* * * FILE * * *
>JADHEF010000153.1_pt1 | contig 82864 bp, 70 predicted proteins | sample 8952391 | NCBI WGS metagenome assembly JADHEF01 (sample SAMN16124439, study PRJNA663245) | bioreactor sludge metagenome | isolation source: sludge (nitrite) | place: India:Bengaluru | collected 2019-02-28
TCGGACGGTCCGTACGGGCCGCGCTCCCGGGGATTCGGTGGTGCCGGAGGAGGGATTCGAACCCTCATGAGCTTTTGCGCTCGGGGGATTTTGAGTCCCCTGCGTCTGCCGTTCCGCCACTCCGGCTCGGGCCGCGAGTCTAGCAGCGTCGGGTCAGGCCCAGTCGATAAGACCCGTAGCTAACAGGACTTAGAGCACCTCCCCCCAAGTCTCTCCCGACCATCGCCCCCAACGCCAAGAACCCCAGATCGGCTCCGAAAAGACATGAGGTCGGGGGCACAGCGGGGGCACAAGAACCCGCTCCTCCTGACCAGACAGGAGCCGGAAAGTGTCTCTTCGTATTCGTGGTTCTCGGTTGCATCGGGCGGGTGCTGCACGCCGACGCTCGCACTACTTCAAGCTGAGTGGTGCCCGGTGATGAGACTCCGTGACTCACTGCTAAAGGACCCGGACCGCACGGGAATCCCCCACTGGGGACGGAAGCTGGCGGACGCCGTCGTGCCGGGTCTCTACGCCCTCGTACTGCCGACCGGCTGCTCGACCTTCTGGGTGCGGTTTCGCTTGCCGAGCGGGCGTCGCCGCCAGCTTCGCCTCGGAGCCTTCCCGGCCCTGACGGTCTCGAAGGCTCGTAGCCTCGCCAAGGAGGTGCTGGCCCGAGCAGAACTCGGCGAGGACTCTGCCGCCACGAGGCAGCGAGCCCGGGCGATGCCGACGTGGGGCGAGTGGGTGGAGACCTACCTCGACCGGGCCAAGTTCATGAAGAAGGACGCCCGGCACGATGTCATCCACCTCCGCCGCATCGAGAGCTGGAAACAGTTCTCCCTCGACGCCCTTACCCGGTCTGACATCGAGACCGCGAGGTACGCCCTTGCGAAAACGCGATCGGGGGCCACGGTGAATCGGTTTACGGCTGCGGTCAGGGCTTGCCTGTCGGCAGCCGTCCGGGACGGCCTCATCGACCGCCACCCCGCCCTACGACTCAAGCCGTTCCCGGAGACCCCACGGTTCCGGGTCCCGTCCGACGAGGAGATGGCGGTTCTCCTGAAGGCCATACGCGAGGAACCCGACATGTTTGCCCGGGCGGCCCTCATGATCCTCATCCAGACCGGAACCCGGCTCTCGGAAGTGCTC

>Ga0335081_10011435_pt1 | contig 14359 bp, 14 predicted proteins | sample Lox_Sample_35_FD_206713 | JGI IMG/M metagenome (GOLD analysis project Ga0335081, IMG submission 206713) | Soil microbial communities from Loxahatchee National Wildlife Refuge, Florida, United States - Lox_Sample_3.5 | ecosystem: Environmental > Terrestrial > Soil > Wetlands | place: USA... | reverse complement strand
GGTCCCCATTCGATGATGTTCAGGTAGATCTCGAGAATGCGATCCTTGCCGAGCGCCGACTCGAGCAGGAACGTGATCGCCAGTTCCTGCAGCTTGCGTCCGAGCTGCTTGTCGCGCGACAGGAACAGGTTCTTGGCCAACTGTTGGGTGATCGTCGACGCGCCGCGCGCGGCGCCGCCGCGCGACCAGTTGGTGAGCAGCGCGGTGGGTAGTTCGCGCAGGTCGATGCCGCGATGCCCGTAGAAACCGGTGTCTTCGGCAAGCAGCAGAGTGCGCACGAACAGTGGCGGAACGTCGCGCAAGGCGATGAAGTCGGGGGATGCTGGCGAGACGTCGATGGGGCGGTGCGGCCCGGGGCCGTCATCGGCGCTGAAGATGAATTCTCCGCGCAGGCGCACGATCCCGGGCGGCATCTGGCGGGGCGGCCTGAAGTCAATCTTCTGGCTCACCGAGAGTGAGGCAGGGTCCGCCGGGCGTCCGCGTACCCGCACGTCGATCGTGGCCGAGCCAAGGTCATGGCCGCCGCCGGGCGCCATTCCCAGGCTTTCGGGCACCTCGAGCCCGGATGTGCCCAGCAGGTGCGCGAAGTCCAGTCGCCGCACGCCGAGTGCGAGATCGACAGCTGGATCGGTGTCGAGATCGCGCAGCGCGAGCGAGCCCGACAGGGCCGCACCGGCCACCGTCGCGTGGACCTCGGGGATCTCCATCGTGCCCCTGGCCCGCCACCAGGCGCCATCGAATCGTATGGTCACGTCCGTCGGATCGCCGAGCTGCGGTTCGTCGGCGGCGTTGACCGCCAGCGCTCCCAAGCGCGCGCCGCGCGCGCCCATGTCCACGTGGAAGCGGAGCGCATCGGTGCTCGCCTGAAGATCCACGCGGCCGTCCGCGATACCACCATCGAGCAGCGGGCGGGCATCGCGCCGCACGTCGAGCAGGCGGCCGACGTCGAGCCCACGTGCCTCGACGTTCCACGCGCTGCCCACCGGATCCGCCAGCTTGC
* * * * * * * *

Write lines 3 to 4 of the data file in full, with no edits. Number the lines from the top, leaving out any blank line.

>Ga0335081_10011435_pt1 | contig 14359 bp, 14 predicted proteins | sample Lox_Sample_35_FD_206713 | JGI IMG/M metagenome (GOLD analysis project Ga0335081, IMG submission 206713) | Soil microbial communities from Loxahatchee National Wildlife Refuge, Florida, United States - Lox_Sample_3.5 | ecosystem: Environmental > Terrestrial > Soil > Wetlands | place: USA... | reverse complement strand
GGTCCCCATTCGATGATGTTCAGGTAGATCTCGAGAATGCGATCCTTGCCGAGCGCCGACTCGAGCAGGAACGTGATCGCCAGTTCCTGCAGCTTGCGTCCGAGCTGCTTGTCGCGCGACAGGAACAGGTTCTTGGCCAACTGTTGGGTGATCGTCGACGCGCCGCGCGCGGCGCCGCCGCGCGACCAGTTGGTGAGCAGCGCGGTGGGTAGTTCGCGCAGGTCGATGCCGCGATGCCCGTAGAAACCGGTGTCTTCGGCAAGCAGCAGAGTGCGCACGAACAGTGGCGGAACGTCGCGCAAGGCGATGAAGTCGGGGGATGCTGGCGAGACGTCGATGGGGCGGTGCGGCCCGGGGCCGTCATCGGCGCTGAAGATGAATTCTCCGCGCAGGCGCACGATCCCGGGCGGCATCTGGCGGGGCGGCCTGAAGTCAATCTTCTGGCTCACCGAGAGTGAGGCAGGGTCCGCCGGGCGTCCGCGTACCCGCACGTCGATCGTGGCCGAGCCAAGGTCATGGCCGCCGCCGGGCGCCATTCCCAGGCTTTCGGGCACCTCGAGCCCGGATGTGCCCAGCAGGTGCGCGAAGTCCAGTCGCCGCACGCCGAGTGCGAGATCGACAGCTGGATCGGTGTCGAGATCGCGCAGCGCGAGCGAGCCCGACAGGGCCGCACCGGCCACCGTCGCGTGGACCTCGGGGATCTCCATCGTGCCCCTGGCCCGCCACCAGGCGCCATCGAATCGTATGGTCACGTCCGTCGGATCGCCGAGCTGCGGTTCGTCGGCGGCGTTGACCGCCAGCGCTCCCAAGCGCGCGCCGCGCGCGCCCATGTCCACGTGGAAGCGGAGCGCATCGGTGCTCGCCTGAAGATCCACGCGGCCGTCCGCGATACCACCATCGAGCAGCGGGCGGGCATCGCGCCGCACGTCGAGCAGGCGGCCGACGTCGAGCCCACGTGCCTCGACGTTCCACGCGCTGCCCACCGGATCCGCCAGCTTGC